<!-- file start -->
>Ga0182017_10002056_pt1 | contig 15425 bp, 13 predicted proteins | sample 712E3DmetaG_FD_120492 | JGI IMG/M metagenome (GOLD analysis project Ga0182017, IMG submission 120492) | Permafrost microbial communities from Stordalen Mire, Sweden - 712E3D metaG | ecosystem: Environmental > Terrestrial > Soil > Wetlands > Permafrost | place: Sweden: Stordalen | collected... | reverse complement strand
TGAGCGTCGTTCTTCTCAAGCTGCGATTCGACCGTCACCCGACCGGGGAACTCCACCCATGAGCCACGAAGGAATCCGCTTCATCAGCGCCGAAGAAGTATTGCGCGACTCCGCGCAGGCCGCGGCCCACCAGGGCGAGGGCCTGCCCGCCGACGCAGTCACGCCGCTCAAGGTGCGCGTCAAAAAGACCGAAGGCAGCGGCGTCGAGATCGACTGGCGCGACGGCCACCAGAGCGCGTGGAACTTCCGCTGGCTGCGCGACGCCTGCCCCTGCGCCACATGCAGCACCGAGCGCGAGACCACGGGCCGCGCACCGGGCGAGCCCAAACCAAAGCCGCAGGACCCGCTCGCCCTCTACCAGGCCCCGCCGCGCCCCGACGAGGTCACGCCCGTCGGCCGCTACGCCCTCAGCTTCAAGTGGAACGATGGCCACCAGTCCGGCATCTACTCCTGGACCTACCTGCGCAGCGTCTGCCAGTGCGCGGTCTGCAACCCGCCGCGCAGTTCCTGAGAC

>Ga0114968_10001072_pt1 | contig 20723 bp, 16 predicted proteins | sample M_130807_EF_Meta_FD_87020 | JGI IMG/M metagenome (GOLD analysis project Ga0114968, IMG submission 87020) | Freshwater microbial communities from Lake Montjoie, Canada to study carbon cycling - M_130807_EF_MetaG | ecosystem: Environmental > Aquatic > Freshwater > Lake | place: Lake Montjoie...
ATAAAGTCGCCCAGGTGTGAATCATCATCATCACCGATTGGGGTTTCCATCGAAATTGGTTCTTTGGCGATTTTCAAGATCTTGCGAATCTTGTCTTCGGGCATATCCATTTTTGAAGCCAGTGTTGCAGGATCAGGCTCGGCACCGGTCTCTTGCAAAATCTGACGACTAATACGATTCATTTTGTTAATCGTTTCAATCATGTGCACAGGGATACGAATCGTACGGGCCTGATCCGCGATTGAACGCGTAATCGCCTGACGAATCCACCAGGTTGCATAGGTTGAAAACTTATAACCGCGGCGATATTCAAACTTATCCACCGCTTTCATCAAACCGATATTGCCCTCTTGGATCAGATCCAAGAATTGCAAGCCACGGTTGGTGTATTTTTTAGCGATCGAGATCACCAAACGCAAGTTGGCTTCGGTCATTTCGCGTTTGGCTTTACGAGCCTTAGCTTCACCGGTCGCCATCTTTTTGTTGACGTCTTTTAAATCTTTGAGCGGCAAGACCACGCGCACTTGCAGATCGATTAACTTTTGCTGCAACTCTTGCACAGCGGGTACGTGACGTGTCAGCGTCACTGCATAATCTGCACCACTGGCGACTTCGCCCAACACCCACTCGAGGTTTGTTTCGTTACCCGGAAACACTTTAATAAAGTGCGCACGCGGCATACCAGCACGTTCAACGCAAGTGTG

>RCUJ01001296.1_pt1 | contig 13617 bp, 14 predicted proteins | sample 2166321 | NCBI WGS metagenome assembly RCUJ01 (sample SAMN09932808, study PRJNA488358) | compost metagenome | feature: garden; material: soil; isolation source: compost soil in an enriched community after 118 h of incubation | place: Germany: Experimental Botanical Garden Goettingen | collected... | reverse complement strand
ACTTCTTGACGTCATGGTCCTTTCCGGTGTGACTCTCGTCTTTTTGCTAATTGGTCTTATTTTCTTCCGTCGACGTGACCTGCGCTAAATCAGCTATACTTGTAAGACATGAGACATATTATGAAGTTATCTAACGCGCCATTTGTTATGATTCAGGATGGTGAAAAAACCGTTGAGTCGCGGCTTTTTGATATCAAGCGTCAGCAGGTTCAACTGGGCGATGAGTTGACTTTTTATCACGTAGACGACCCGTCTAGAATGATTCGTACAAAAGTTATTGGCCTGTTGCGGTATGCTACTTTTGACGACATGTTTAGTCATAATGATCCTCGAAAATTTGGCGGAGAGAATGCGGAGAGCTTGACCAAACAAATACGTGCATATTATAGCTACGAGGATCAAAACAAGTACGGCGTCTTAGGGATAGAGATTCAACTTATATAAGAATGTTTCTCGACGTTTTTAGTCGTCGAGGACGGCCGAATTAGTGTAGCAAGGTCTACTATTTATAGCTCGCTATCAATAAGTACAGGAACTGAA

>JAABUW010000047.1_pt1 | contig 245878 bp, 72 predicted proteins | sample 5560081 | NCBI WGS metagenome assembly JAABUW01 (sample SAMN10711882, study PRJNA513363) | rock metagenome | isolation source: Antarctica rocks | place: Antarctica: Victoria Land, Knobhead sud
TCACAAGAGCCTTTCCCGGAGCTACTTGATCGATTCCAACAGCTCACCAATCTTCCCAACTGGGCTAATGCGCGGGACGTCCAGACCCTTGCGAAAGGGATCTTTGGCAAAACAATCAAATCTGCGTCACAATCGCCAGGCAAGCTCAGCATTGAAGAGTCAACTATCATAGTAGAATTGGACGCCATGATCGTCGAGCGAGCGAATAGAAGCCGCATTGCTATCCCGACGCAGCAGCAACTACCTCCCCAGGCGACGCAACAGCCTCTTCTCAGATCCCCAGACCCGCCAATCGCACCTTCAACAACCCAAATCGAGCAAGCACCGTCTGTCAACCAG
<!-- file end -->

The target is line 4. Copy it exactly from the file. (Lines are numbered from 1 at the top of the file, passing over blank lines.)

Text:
ATAAAGTCGCCCAGGTGTGAATCATCATCATCACCGATTGGGGTTTCCATCGAAATTGGTTCTTTGGCGATTTTCAAGATCTTGCGAATCTTGTCTTCGGGCATATCCATTTTTGAAGCCAGTGTTGCAGGATCAGGCTCGGCACCGGTCTCTTGCAAAATCTGACGACTAATACGATTCATTTTGTTAATCGTTTCAATCATGTGCACAGGGATACGAATCGTACGGGCCTGATCCGCGATTGAACGCGTAATCGCCTGACGAATCCACCAGGTTGCATAGGTTGAAAACTTATAACCGCGGCGATATTCAAACTTATCCACCGCTTTCATCAAACCGATATTGCCCTCTTGGATCAGATCCAAGAATTGCAAGCCACGGTTGGTGTATTTTTTAGCGATCGAGATCACCAAACGCAAGTTGGCTTCGGTCATTTCGCGTTTGGCTTTACGAGCCTTAGCTTCACCGGTCGCCATCTTTTTGTTGACGTCTTTTAAATCTTTGAGCGGCAAGACCACGCGCACTTGCAGATCGATTAACTTTTGCTGCAACTCTTGCACAGCGGGTACGTGACGTGTCAGCGTCACTGCATAATCTGCACCACTGGCGACTTCGCCCAACACCCACTCGAGGTTTGTTTCGTTACCCGGAAACACTTTAATAAAGTGCGCACGCGGCATACCAGCACGTTCAACGCAAGTGTG